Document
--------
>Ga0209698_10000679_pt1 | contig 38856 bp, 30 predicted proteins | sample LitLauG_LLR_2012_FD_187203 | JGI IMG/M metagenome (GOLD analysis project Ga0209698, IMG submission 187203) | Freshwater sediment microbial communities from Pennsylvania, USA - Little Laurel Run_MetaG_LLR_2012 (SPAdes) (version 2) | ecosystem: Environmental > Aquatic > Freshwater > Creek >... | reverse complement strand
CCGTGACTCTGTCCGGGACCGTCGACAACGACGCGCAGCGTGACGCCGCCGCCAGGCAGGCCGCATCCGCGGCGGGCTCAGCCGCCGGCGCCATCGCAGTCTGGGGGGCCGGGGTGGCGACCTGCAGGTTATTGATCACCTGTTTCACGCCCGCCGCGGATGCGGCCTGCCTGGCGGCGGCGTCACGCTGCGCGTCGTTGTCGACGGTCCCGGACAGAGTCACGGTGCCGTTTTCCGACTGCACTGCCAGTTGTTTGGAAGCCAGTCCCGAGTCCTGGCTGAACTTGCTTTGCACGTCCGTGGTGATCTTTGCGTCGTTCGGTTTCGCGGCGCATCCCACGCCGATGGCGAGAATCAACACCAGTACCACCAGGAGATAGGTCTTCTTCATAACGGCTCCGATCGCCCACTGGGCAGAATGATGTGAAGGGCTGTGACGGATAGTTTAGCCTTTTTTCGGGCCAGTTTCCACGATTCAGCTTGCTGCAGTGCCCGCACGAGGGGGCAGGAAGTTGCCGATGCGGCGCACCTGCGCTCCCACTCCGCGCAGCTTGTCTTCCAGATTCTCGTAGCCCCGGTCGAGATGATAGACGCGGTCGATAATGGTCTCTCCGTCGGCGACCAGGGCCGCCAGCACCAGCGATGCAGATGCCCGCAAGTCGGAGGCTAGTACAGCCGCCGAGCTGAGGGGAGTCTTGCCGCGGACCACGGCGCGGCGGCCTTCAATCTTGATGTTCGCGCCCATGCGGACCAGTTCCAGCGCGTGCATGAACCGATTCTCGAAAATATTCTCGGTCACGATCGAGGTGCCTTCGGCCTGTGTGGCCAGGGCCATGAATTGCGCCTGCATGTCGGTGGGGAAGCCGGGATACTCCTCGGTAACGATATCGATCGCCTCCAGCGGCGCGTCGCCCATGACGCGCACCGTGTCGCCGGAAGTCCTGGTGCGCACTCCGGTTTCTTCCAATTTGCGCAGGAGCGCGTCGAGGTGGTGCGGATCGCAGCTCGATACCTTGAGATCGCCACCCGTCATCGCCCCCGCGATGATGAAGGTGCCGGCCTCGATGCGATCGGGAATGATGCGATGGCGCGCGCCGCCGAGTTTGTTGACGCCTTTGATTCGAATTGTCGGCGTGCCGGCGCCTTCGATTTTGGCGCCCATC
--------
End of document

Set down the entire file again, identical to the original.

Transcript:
>Ga0209698_10000679_pt1 | contig 38856 bp, 30 predicted proteins | sample LitLauG_LLR_2012_FD_187203 | JGI IMG/M metagenome (GOLD analysis project Ga0209698, IMG submission 187203) | Freshwater sediment microbial communities from Pennsylvania, USA - Little Laurel Run_MetaG_LLR_2012 (SPAdes) (version 2) | ecosystem: Environmental > Aquatic > Freshwater > Creek >... | reverse complement strand
CCGTGACTCTGTCCGGGACCGTCGACAACGACGCGCAGCGTGACGCCGCCGCCAGGCAGGCCGCATCCGCGGCGGGCTCAGCCGCCGGCGCCATCGCAGTCTGGGGGGCCGGGGTGGCGACCTGCAGGTTATTGATCACCTGTTTCACGCCCGCCGCGGATGCGGCCTGCCTGGCGGCGGCGTCACGCTGCGCGTCGTTGTCGACGGTCCCGGACAGAGTCACGGTGCCGTTTTCCGACTGCACTGCCAGTTGTTTGGAAGCCAGTCCCGAGTCCTGGCTGAACTTGCTTTGCACGTCCGTGGTGATCTTTGCGTCGTTCGGTTTCGCGGCGCATCCCACGCCGATGGCGAGAATCAACACCAGTACCACCAGGAGATAGGTCTTCTTCATAACGGCTCCGATCGCCCACTGGGCAGAATGATGTGAAGGGCTGTGACGGATAGTTTAGCCTTTTTTCGGGCCAGTTTCCACGATTCAGCTTGCTGCAGTGCCCGCACGAGGGGGCAGGAAGTTGCCGATGCGGCGCACCTGCGCTCCCACTCCGCGCAGCTTGTCTTCCAGATTCTCGTAGCCCCGGTCGAGATGATAGACGCGGTCGATAATGGTCTCTCCGTCGGCGACCAGGGCCGCCAGCACCAGCGATGCAGATGCCCGCAAGTCGGAGGCTAGTACAGCCGCCGAGCTGAGGGGAGTCTTGCCGCGGACCACGGCGCGGCGGCCTTCAATCTTGATGTTCGCGCCCATGCGGACCAGTTCCAGCGCGTGCATGAACCGATTCTCGAAAATATTCTCGGTCACGATCGAGGTGCCTTCGGCCTGTGTGGCCAGGGCCATGAATTGCGCCTGCATGTCGGTGGGGAAGCCGGGATACTCCTCGGTAACGATATCGATCGCCTCCAGCGGCGCGTCGCCCATGACGCGCACCGTGTCGCCGGAAGTCCTGGTGCGCACTCCGGTTTCTTCCAATTTGCGCAGGAGCGCGTCGAGGTGGTGCGGATCGCAGCTCGATACCTTGAGATCGCCACCCGTCATCGCCCCCGCGATGATGAAGGTGCCGGCCTCGATGCGATCGGGAATGATGCGATGGCGCGCGCCGCCGAGTTTGTTGACGCCTTTGATTCGAATTGTCGGCGTGCCGGCGCCTTCGATTTTGGCGCCCATC